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on 15 December 2015
A timely book that counters the usual cliches and reveals how the unreflective embrace of pluralist multiculturalism leaves vulnerable minorities exposed to violence and abuse. Anyone committed to protecting the dignity of the individual and her self-determination ought to add this to her library.
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on 18 July 2010
The left in this country has had the reputation of championing the cause of anti- racism, gay rights and civil liberties, but now it is seen to be blind to the obvious problems with its own doctrine of multiculturalism, and even paralysed by the hypnotic term "Islamophobia", which it has been persuaded equates with "racism". It is therefore not only reluctant to criticise illiberal and oppressive practices of some minorities, but even manufactures apologetics on the grounds of respect for multicultural differences. Dr Hasan's book drives a bulldozer through this edifice of hypocrisy, misinterpretation and wilful ignorance.
In his book he distinguishes between multiculturalism on the superficial level, such as cuisine, music, films, and fundamentals such as attitudes to personal freedom in matters of religion, marriage and career, the first being welcome, and the second, insofar as they conflict with hard-won enlightenment values, utterly repugnant. When the concept of culture becomes confused - often as a deliberate ploy - with the practice of religion, which is given certain rights in law, then the danger to society is even greater.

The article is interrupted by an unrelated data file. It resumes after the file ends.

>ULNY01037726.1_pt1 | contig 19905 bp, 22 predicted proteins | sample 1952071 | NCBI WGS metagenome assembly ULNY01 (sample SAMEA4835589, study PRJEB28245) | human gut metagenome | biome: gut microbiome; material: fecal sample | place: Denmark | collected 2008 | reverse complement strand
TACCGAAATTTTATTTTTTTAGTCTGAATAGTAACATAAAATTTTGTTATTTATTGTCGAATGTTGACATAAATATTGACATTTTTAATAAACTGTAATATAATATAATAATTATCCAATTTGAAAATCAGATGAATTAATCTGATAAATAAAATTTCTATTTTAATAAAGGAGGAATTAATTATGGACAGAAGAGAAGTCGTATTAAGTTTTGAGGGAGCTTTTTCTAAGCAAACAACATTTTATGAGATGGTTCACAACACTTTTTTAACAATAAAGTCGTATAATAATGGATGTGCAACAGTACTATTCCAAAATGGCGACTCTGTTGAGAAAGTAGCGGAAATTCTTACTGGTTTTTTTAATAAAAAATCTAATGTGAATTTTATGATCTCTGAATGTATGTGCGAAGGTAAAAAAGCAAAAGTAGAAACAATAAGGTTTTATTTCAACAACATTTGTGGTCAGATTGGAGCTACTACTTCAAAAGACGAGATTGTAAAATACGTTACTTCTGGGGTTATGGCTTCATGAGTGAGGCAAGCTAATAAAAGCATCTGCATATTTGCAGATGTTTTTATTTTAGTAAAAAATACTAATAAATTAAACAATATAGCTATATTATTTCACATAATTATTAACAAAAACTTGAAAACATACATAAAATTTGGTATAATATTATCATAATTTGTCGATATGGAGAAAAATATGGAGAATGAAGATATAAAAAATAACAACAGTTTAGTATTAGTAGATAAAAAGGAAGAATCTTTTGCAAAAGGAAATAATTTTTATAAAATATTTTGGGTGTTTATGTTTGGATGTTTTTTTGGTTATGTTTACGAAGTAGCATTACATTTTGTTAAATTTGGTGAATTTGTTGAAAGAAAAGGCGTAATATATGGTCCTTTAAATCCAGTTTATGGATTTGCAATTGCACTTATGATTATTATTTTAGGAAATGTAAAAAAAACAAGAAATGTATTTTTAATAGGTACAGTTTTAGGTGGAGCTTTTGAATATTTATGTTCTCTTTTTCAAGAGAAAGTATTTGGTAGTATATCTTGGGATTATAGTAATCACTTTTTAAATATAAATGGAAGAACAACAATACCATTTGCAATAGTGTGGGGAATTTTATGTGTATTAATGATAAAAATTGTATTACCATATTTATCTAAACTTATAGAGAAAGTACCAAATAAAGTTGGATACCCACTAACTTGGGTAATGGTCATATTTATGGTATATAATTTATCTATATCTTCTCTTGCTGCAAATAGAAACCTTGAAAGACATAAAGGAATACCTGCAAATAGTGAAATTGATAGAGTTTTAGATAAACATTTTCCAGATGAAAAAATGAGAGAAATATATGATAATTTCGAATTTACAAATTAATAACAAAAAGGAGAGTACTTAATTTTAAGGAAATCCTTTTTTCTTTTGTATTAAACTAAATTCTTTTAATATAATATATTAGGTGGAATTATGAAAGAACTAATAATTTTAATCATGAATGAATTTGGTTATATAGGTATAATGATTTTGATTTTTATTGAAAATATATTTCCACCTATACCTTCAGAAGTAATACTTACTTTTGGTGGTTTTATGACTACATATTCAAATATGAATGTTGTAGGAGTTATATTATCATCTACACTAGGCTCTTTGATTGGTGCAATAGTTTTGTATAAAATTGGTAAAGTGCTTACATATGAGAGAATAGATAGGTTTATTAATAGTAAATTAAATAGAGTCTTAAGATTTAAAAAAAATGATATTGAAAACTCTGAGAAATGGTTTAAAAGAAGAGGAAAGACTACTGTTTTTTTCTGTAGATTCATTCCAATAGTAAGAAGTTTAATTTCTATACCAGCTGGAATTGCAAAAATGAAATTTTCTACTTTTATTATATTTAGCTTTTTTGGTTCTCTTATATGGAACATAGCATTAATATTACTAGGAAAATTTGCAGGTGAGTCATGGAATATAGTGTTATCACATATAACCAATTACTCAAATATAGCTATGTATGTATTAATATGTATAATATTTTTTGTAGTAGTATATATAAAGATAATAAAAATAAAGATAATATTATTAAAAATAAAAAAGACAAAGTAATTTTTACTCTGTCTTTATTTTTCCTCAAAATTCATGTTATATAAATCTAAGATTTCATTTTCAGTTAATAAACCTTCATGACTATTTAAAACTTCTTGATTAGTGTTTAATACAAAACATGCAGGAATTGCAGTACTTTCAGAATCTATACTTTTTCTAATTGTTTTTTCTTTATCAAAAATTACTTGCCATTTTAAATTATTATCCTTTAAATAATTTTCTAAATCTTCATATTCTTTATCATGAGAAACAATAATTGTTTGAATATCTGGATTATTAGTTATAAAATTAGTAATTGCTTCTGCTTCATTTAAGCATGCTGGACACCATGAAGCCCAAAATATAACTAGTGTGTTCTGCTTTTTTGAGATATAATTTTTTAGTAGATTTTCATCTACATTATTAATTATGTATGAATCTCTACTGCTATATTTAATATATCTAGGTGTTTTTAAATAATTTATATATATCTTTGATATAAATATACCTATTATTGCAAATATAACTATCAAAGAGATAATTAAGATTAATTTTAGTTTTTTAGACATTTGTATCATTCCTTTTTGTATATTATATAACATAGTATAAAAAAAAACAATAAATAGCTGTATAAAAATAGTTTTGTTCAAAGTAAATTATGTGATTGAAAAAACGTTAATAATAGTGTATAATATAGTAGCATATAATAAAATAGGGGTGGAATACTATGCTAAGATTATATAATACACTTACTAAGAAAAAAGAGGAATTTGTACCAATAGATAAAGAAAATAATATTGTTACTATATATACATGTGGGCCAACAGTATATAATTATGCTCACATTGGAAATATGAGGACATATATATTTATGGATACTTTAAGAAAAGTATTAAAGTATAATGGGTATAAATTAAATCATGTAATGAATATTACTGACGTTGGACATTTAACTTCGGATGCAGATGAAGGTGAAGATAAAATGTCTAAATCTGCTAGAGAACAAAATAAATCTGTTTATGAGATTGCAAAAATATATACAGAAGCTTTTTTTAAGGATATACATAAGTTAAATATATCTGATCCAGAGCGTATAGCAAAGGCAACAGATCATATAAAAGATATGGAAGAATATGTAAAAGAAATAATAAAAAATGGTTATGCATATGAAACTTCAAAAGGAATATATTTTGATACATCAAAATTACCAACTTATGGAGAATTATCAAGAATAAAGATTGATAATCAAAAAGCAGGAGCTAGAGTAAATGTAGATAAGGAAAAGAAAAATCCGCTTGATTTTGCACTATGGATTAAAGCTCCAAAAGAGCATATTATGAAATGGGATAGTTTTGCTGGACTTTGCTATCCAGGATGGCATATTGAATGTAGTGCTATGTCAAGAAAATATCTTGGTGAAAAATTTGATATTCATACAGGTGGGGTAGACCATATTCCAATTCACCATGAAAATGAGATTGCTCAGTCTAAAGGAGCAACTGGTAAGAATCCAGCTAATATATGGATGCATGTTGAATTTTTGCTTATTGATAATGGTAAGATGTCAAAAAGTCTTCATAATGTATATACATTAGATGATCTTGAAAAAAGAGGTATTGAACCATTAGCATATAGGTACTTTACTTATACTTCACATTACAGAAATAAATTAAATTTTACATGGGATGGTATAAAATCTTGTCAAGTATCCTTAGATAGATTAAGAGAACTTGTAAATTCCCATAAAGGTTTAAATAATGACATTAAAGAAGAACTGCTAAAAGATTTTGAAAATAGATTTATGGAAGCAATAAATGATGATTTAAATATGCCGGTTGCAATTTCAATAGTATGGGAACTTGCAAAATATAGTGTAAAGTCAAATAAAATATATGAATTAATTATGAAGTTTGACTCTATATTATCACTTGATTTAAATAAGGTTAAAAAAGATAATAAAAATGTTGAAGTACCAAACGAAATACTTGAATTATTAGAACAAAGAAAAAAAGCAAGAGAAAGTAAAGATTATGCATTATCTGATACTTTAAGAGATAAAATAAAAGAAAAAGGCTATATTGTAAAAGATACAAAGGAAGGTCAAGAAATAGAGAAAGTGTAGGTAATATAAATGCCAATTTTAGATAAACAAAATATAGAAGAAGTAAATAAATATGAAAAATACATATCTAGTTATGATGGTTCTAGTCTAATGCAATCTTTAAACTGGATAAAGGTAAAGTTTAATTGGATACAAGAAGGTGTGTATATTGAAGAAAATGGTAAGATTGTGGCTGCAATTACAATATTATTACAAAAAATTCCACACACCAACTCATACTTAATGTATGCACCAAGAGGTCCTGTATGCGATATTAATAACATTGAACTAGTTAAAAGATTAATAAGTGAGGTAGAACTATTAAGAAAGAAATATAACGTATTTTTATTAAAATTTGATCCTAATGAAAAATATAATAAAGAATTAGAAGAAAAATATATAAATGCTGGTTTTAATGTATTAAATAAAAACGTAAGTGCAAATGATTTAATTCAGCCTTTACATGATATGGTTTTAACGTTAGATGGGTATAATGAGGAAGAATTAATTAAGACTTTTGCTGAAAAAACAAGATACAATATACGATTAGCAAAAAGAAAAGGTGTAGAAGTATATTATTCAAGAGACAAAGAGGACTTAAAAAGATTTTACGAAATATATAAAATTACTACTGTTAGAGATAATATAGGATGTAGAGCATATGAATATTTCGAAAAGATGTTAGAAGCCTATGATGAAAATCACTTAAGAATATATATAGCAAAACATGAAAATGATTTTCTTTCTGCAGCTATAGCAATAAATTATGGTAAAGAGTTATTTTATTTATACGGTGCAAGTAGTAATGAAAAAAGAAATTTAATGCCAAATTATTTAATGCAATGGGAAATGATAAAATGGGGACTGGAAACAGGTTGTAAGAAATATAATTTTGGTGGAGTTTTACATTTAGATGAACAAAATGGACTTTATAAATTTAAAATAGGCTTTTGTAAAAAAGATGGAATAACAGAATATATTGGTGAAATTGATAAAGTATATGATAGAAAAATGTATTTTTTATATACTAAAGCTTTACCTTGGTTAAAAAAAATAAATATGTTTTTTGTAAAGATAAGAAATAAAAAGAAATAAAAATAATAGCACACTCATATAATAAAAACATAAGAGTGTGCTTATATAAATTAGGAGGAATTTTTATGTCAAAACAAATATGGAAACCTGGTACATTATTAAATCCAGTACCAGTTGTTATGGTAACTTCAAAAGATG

In certain parts of the country, monocultural ghettoes are being created, many of whose inhabitants lead parallel lives, unwilling or compelled to share the way of life of the host population. They live in a state of psychic detachment. One symbol of which is the hijab, which the author investigates in more detail in a later chapter.
Multiculturalism as an apparently benign or even laudable concept is being used as a cover for endless demands for religious privilege, while the accusation of "Islamphobia" is used to silence legitimate criticism of certain cultural practices. Dr Hasan takes up a whole chapter on "Islamophobia" as an offspring of multiculturalism.
The last part of the book discusses obstacles to closer social cohesion (which the last government heavily promoted without in the least understanding that its own policies were the greatest impediment to it). There is a section on the pernicious effects of segregating children in schools by parents' religion, white liberal post-colonial guilt, and one on the weakness of secularism as it exists in this country (secular people for the most part, distinctly un-secular establishment).